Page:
What interests me the most about the book isn’t the actual events but rather how Meursault seems to exist outside of them. He is just pulled along by a series of intertwined events not by his own design but rather because other people make the choices for him, and he goes along with it. Even at the moment he is sentenced to die, he doesn’t seem to mind, believing it to be another inevitable step in a life made up of accidental living. Of course, he has his moments- notably his explosion at the chaplain in the final scene. This is where I feel Things Get Hinky.

The separation of ‘story’ and ‘what I am trying to tell you’ was always a bit of a hard pill to swallow for some writers. A perfect and well known example is Ulysses by James Joyce, where you spend a lot of time following the characters of Bloom and Stephen around Dublin, while James Joyce in turn follows you with a hammer and occasionally whacks you about the head with it to point out how brilliant he is. Meursault shattered in those final pages; in his shell was Albert Camus, and he was yelling at the top of his lungs.

Despite that character break, I feel peaceful when I think about The Stranger. I’ve decided that perhaps it’s because we as the human race have a better grasp on what Camus was saying now. Meursault did not react to many things happening around him because they were absurd, a puppet play of living. Friends getting into fights, women thinking about marriage, shooting an Arab and being killed for shooting him- what can be more absurd than life, which is never so linear as the Bible or the Commandments or the lies your parents told you make it out to be? Meursault was just an observer. Of course he made decisions, but none of those things- going to the beach, shooting the Arab- change the absurdity. They just make it even more absurd.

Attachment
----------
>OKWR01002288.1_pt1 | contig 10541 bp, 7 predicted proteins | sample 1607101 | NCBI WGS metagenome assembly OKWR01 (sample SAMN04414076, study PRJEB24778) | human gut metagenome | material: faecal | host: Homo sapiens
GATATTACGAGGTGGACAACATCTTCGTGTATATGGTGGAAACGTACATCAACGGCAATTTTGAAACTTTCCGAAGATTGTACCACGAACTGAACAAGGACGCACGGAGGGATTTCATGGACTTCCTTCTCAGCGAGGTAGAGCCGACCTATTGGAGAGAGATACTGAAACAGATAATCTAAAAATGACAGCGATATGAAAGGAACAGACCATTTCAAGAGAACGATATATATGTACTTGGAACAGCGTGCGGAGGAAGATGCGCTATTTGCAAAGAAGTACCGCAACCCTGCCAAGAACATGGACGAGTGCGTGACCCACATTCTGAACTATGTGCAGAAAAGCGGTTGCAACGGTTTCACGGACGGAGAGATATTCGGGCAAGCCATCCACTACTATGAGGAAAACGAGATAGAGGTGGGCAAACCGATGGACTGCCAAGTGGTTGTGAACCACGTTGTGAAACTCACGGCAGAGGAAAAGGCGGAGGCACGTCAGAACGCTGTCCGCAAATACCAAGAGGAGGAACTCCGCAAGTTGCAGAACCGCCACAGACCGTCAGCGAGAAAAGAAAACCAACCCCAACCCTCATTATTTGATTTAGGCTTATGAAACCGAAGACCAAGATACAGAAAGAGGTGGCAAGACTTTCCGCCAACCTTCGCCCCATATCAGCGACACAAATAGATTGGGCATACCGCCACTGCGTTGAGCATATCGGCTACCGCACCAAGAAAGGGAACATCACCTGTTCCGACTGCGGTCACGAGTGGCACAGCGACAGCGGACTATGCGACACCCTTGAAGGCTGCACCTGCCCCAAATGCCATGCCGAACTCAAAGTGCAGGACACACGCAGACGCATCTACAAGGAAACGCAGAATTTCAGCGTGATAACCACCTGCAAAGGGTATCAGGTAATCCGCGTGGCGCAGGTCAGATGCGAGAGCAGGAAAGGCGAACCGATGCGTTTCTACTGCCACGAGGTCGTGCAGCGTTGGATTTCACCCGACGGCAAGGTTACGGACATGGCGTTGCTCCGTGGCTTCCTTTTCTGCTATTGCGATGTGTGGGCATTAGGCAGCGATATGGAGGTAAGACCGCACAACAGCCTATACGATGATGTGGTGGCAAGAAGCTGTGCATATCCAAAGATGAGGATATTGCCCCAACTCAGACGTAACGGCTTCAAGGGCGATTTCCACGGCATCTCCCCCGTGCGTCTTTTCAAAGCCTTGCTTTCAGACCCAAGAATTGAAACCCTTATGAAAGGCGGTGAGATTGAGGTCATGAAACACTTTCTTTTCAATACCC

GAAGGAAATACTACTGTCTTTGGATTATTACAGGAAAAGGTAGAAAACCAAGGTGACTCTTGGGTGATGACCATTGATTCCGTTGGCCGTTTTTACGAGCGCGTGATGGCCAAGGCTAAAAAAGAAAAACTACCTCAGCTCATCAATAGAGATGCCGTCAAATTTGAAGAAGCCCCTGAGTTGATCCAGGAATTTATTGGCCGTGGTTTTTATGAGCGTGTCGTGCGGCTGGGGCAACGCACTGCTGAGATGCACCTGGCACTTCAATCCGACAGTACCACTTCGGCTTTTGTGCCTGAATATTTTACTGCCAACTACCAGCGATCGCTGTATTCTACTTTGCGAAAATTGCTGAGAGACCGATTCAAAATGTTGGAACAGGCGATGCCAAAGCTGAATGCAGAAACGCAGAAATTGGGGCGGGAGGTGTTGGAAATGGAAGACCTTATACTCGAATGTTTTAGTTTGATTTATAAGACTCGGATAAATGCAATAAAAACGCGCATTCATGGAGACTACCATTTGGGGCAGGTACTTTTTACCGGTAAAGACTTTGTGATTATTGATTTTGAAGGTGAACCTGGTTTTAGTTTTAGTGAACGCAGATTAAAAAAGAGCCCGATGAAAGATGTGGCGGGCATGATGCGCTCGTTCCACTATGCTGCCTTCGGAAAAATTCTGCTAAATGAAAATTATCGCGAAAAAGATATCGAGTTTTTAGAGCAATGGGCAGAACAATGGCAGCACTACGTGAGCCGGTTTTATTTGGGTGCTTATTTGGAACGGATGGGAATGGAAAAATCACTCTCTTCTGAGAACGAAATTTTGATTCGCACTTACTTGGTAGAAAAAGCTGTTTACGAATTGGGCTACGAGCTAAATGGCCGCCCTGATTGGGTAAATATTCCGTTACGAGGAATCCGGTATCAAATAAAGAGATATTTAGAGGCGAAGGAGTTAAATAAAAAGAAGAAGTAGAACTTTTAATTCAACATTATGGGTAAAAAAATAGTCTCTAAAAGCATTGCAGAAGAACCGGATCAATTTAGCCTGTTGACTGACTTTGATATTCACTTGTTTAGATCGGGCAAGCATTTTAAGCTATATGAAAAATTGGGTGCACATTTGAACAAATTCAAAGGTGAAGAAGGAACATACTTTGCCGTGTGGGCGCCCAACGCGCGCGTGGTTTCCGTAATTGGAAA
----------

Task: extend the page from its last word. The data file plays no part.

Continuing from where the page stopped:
Do I think Camus was saying something about the inevitability of life, and what doesn’t come after it? Yes, yes I believe he was. I think that the stranger the book is named for could quite possibly be death- not Death the personification, with the scythe and the pale horse, but rather death the inevitable ending to an absurd play. I haven’t decided yet whether or not to seek out more of Camus’s work- A Happy Death comes immediately to mind- but if I do, maybe this review will change just a tad.

To sum up The Stranger for the internet: Don’t take life so seriously. No one gets out alive.

Born Confused-join the club.

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I have a friend who is Jewish.

For the sake of argument, let us call her Rebecca. Rebecca and I met in college. The how I’m a little fuzzy on; it probably had something to do with a mutual class or maybe one of those icebreaker activities I love to hate. Fancifully, I’ll say we met at a rave, because, well, if I were the kind of person to go to a rave, then Rebecca would be the kind of person to utilize my manatee physique as a safety net from the more vibrant personalities.